What is a baseball made of?

Ever wondered what the inside of a major league baseball looks like? It's a lot more complicated than it looks.


There are 80,000 Rawlings Official Major League Baseballs (ROMLB) made each year in Costa Rica.


Baseballs contain a cork center called a “pill” that is wrapped in two thin rubber layers. The pill weighs exactly ⅞ of an ounce.


Pills are wrapped with 121 yards of four-ply blue-gray wool, 45 yards of four-ply white wool, and 150 yards of fine white poly-wool blend. This as all done by machine so the yarn remains under constant tension. Once the wool is added the pill becomes a center.


The cowhide used in ROMLB’s is from the U.S. and is inspected for 17 different defects before being used. It gets its white color from the process of alum tanning.


The center of the ball is coated with adhesive, and two pieces of cowhide, shaped like the number eight, are placed on the adhesive.

core of a baseball


88 inches of 5/10 red cotton thread is used to stitch the cowhide covers. They are stitched by hand using 108 stitches exactly.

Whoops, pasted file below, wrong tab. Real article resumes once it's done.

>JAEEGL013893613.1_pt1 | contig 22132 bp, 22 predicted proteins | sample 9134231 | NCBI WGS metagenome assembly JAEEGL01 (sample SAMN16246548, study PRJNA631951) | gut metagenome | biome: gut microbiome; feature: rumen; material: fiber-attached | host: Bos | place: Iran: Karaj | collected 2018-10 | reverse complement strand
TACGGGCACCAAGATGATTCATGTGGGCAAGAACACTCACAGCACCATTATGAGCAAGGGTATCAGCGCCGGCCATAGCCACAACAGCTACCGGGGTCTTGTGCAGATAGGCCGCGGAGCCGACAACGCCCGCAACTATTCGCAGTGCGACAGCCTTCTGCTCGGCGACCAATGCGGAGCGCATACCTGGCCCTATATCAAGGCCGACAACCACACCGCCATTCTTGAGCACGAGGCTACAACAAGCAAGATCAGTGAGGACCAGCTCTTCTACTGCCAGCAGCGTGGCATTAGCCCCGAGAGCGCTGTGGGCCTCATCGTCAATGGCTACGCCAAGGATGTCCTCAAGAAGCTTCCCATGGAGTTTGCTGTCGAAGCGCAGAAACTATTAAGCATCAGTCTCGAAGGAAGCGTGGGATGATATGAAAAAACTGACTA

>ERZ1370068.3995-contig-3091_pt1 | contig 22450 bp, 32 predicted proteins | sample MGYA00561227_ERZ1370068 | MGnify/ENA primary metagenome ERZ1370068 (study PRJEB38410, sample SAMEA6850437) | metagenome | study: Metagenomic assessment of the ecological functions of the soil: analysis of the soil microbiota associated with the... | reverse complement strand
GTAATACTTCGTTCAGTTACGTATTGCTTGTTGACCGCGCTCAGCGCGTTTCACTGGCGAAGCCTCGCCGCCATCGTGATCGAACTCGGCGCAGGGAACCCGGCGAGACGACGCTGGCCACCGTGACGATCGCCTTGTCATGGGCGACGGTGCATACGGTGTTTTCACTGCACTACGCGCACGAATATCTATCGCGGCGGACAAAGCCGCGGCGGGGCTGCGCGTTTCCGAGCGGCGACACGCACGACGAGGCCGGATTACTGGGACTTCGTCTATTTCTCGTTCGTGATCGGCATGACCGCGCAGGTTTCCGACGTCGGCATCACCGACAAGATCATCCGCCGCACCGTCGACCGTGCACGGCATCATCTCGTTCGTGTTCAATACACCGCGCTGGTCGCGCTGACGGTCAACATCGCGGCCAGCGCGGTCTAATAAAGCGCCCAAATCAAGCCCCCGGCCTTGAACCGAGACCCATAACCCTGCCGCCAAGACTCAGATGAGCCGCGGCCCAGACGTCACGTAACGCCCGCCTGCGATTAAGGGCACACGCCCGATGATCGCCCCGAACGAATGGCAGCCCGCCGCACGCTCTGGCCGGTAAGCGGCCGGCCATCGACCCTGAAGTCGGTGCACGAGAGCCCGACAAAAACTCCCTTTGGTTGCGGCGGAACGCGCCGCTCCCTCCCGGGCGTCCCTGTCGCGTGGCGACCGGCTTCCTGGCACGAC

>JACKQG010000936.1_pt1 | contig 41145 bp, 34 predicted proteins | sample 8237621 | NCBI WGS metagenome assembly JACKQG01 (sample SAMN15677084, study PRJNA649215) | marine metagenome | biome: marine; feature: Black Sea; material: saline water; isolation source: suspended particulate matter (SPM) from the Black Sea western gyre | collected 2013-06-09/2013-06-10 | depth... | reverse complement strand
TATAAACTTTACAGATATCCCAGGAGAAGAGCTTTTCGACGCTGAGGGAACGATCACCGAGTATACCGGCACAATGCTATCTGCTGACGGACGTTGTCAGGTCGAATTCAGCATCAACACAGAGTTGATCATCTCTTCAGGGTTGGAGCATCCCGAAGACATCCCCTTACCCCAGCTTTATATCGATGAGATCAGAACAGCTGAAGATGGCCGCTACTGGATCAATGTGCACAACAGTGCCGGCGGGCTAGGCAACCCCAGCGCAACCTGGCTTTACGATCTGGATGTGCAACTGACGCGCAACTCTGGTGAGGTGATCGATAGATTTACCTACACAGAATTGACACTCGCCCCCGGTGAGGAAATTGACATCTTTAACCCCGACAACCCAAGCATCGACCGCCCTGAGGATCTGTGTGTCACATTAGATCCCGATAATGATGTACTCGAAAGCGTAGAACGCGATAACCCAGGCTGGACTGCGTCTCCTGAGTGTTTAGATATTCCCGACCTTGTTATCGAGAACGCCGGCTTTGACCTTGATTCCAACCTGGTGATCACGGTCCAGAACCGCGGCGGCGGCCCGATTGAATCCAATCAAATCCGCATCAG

Once stitched, ROMLB’s are machine rolled for 15 seconds to flatten the stitching. Then the Rawlings trademark, MLB logo, and commissioner’s signature are stamped on the balls.


Each ROMLB must weigh between 5.0 and 5.25 ounces as well as meeting diameter requirements between 2.86 – 2.94 inches and circumference specifications between 9-9.25 inches.


Once the baseballs meet the above specifications, a random selection of balls are shot from an air cannon at 88 feet per second. They're aimed at a wall made from northern ash, the same wood used to make baseball bats.


Major League Baseball teams rub their baseballs in a special mud from the Delaware River in New Jersey. The mud gives the ball its off-white appearance and allows pitchers to have a better grip and more control over the ball.

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